[Gc] Exciting recursive invocation of GC_invoke_finalizers()...

Bruce Hoult bruce at hoult.org
Fri Jun 19 01:07:38 PDT 2009

2009/6/19 Ivan Maidanski <ivmai at mail.ru>:
> Hi!
> Bruce Hoult <bruce at hoult.org> wrote:
>> On Fri, Jun 19, 2009 at 7:15 AM, Talbot, George<Gtalbot at locuspharma.com> wrote:
>> > Attached is a nice zip file of a 264K text file showing a backtrace from my program. ?I've managed to find that one can cause an exciting crash if one allocates memory from a finalization function invoked by the collector.
>> There are many things you are not allowed to do in finalizer if you
>> have GC (any GC) set up to call finalizers synchronously from within a
>> GC (which means from within some random memory allocation attempt in
>> the calling program):
>> In particular you may not:
>> - allocate memory
>> - do anything that takes a lock
> Wrong assumptions (both). You are allowed to do it even from a finalizer notifier.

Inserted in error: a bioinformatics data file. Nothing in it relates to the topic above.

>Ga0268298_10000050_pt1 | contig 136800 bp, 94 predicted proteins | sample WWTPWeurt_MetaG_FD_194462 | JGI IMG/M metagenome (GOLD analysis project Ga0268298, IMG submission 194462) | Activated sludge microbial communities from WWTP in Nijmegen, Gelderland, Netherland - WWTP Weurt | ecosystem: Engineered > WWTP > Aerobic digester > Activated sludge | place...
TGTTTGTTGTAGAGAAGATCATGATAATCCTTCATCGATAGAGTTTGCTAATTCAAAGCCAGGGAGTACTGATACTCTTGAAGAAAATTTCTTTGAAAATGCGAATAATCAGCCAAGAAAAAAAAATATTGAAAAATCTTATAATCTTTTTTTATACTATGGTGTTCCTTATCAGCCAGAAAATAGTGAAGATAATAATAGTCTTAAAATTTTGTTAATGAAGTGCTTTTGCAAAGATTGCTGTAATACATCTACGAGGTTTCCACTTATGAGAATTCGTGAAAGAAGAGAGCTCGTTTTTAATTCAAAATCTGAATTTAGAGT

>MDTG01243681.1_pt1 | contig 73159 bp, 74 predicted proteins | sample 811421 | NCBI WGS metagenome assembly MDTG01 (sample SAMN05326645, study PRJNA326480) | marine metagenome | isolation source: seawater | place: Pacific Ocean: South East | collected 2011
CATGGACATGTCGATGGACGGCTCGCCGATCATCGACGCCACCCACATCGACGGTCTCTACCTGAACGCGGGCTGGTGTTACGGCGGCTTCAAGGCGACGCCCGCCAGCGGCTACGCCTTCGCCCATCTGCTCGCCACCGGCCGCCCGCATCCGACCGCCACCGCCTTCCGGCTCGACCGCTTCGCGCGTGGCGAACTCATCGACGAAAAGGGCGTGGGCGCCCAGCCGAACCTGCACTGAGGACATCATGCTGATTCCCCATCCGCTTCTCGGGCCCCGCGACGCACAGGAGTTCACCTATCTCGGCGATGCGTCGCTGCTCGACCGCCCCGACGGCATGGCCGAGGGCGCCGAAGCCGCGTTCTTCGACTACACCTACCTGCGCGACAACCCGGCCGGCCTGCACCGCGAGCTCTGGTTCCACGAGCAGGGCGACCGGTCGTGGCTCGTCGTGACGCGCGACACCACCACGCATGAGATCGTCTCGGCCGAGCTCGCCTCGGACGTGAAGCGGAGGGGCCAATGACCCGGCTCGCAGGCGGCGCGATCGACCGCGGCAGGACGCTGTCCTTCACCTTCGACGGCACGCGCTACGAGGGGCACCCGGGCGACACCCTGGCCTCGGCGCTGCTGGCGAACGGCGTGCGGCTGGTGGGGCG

Allowed by whom? It is a quite serious program bug for a
synchronously-called finalizer to attempt to take a lock that is held
by the code that called the GC_malloc() that caused the GC that is
running the finalizer.

There are two options:

- you have non-recursive locks.  You are now deadlocked.

- you have recursive locks. You are in the same thread that holds the
lock, so entry is allowed, but there are no guarantees about the state
and this is likely an unanticipated usage, so corruption of the data
structure is likely.

>> If you think you need to do that kind of thing then you should
>> configure the GC to not run finalizers synchronously, but instead
>> simply signal a thread (probably a dedicated one) that holds no locks
>> and is there purely to drain the finalizer queue.
> This is not always possible, e.g if single-threaded.

If you are single-threaded then the only way you can ever safely take
a lock in a finalizer is if the entire code base is guaranteed to be
written in such a way that GC_malloc() is never called with a lock

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